There’s a public beta of Curio 14, so of course I’m trying it. Version 14’s tentpole features most interesting to me are “Journal” and “Auto scoot”. The Journal is just a handy way of creating a date-based tree of idea spaces with specific templates. Here’s what one of the built-in templates looks like.

Curio's Creative Planner journal template

Or there’s the “Meeting” template

Curio's Meeting journal template

Of course these can be customized as desired, and they are still idea spaces that can be used like any other in Curio. I’m looking forward to giving the journaling features a spin.

The other feature I’m excited about is called “Auto scoot”, which I must admit is an adorable name. If I have a text or other expandable object in a space, and there are other objects below the text object, those objects below will automatically move (scoot) down and out of the way. This sounds minor, but is kind of a big dea.

Curio 14, as with every update, contains dozens of thoughtful and useful new features and tweaks.

Check out the Release notes.

More notes about Mylio for photo management

I started using Mylio for photo management a few days ago and it’s gone swimmingly so far.

I still prefer keeping my photos organized as files in folders on my hard drive. I use Capture One for editing raw files, and then I export the “keepers” to what I call my Digital Print Archive. This is comfortable for me. It feels permanent and manageable. The problem is that I lose out on the features of tools like Apple Photos or Lightroom or Google Photos. I don’t have face recognition or automatic organization by date and/or location. I don’t get automatic sync across devices. I feel left out.

For the past couple years I’ve added everything in my DPA to Google Photos. This way everything is available everywhere, at least for viewing, and I get all the fancy tools. Still, Google gives me the creeps. I could use Lightroom but I don’t want to rely on a cloud solution.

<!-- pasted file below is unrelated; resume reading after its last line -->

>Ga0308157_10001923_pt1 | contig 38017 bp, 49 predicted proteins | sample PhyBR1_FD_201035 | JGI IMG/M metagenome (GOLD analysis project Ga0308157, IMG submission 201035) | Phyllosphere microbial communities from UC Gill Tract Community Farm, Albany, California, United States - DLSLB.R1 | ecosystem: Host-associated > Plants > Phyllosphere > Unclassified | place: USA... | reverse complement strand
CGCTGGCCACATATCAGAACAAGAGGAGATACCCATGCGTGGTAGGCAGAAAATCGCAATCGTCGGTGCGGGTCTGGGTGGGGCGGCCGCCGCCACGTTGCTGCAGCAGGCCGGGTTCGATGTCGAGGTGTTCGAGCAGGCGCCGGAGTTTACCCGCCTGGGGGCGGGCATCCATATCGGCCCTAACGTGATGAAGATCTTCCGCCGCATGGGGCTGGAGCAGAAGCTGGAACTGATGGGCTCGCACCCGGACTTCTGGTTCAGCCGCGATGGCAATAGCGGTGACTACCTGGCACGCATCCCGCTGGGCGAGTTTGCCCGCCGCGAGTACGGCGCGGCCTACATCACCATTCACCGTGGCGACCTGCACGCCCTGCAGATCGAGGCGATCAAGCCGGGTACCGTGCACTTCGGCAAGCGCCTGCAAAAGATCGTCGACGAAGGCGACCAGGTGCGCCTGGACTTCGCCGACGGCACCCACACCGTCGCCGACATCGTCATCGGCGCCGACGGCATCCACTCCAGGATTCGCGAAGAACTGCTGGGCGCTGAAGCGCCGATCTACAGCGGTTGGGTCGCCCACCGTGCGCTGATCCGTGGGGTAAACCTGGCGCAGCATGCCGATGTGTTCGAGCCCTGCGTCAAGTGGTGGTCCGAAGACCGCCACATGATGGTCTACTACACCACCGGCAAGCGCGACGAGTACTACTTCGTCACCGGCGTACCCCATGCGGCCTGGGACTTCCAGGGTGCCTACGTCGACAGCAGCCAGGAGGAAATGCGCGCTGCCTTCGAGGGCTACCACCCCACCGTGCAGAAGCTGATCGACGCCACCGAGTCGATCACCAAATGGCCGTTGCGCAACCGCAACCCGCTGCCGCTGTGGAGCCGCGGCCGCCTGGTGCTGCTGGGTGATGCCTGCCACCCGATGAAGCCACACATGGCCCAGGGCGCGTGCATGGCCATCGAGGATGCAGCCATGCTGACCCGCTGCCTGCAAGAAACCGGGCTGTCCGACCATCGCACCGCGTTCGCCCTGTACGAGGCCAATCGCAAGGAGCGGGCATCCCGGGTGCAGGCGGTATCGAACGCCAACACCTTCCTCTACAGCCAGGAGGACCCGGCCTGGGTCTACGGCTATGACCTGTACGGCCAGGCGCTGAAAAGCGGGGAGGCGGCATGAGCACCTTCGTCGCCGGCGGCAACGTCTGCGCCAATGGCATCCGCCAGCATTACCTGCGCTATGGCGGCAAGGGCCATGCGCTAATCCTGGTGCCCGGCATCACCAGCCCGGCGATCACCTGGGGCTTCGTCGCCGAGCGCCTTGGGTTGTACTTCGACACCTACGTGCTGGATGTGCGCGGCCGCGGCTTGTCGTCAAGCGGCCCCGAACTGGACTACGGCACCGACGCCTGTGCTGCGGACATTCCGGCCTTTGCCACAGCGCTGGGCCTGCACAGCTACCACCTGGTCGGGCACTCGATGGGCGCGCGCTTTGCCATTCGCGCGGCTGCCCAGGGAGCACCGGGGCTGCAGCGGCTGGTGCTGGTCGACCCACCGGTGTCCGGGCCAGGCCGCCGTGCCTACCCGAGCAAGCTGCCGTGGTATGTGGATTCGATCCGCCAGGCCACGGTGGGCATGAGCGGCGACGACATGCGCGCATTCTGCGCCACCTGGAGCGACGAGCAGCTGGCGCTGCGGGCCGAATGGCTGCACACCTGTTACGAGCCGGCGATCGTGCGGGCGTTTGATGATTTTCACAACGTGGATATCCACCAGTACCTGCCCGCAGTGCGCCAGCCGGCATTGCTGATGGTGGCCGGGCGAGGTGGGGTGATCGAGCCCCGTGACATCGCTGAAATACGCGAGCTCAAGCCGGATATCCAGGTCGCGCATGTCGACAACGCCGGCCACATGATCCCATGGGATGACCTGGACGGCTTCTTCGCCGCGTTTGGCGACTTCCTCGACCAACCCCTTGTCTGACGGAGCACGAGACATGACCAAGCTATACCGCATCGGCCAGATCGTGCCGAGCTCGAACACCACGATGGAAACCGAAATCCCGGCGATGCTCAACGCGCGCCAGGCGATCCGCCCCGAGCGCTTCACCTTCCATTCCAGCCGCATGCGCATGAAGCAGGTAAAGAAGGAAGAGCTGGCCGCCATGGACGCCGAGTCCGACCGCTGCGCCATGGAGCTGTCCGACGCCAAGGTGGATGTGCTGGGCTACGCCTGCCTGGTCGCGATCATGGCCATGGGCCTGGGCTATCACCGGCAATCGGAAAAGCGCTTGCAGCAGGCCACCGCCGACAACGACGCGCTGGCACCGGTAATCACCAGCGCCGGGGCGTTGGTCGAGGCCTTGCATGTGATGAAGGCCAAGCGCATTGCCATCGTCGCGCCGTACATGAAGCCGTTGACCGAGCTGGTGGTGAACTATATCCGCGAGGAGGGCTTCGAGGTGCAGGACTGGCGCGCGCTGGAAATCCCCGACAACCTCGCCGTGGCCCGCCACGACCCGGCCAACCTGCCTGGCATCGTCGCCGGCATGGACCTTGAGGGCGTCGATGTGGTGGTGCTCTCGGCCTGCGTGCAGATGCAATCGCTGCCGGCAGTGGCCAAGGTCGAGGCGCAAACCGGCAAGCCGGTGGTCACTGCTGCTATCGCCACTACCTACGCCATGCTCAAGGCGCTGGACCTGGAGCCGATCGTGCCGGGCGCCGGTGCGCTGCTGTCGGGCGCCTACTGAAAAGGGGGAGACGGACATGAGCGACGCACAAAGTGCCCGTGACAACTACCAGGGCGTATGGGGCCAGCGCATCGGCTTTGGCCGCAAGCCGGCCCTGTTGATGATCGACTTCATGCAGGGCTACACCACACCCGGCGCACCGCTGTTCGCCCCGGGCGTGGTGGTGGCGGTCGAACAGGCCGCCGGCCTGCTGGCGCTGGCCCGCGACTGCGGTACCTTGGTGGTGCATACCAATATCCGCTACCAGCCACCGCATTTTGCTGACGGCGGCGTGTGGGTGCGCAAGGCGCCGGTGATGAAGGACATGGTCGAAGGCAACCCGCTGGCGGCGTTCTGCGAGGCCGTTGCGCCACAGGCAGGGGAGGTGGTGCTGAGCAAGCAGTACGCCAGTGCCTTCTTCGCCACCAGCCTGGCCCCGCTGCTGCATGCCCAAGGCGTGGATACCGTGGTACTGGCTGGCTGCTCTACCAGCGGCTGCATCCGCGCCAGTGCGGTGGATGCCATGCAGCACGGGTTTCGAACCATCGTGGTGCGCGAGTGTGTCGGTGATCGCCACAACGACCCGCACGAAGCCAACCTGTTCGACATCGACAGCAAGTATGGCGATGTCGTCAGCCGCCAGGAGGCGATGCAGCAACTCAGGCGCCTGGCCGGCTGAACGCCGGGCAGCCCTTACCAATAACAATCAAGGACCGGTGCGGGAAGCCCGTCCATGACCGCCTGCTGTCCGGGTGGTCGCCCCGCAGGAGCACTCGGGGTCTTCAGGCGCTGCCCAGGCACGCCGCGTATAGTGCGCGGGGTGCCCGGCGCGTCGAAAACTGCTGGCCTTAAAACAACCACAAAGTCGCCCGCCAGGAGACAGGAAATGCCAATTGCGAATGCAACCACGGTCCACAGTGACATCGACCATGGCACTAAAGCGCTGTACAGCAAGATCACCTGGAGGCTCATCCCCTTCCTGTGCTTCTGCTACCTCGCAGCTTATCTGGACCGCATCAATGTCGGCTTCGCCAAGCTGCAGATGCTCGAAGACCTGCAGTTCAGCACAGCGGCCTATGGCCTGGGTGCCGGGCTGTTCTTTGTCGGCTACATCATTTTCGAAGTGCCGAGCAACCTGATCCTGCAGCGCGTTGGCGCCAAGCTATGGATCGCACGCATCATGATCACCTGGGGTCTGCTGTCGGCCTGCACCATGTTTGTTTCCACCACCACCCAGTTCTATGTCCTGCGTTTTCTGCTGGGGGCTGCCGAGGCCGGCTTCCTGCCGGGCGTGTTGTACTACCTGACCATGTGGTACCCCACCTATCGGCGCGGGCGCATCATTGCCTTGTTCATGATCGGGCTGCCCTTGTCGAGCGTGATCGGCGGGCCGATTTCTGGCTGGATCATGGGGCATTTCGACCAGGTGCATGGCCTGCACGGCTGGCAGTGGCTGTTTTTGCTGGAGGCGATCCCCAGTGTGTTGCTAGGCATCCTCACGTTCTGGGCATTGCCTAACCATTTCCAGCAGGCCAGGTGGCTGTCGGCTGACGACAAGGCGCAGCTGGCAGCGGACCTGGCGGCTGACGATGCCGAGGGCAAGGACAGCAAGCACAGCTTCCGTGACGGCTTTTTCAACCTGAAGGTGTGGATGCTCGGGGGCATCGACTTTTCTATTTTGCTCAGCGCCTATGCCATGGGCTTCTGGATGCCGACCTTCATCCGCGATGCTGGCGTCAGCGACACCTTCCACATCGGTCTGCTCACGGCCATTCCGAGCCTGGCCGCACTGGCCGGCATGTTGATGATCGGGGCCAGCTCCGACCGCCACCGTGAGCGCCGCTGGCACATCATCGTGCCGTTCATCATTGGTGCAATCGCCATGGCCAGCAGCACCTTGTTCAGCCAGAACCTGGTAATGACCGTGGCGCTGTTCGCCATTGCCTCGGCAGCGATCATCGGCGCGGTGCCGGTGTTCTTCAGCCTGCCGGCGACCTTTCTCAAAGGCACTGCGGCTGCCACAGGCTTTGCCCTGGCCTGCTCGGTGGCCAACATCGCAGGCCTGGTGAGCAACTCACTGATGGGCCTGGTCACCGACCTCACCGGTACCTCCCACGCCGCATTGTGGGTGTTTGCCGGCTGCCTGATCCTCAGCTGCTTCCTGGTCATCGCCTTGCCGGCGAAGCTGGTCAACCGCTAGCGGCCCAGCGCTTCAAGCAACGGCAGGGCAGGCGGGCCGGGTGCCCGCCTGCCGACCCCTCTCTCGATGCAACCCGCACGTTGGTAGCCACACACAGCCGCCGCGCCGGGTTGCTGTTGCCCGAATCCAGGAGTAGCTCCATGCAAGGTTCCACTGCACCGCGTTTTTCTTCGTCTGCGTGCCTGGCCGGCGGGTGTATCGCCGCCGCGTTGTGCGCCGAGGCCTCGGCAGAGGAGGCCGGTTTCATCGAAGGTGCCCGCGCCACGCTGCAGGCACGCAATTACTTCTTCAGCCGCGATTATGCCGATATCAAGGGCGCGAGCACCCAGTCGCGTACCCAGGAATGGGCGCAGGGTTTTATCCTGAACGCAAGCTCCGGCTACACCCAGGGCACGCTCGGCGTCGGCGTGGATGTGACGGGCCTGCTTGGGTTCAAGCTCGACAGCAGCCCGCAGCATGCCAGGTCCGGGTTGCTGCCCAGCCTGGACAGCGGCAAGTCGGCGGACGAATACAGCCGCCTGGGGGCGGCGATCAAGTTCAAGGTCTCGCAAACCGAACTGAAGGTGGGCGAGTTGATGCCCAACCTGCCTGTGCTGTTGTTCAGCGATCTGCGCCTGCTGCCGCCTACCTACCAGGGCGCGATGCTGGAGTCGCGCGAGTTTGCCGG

This is where Mylio comes in. Mylio doesn’t use a cloud. It syncs peer to peer whenever devices are on the same network. When they’re apart, changes are saved locally until re-connected. There is some form of https-based sync, but I’ve not investigated how that works

I started out by using my DPA folder as a “Source Folder”, meaning all changes to that folder are mirrored to all devices running Mylio. All managed files are also synced to one or more “Vaults”. The key difference here is that I can use any number of things as Vaults and everything is mirrored to each of them. Currently, I have a single vault on an external USB drive. The beautiful part is that my folder structure is mirrored both ways. In other words, I can move files around in folders, create folders, etc, and that same folder structure is synced to the Vaults and each device. It’s like the best of both worlds: Local management and cloud sync all in one.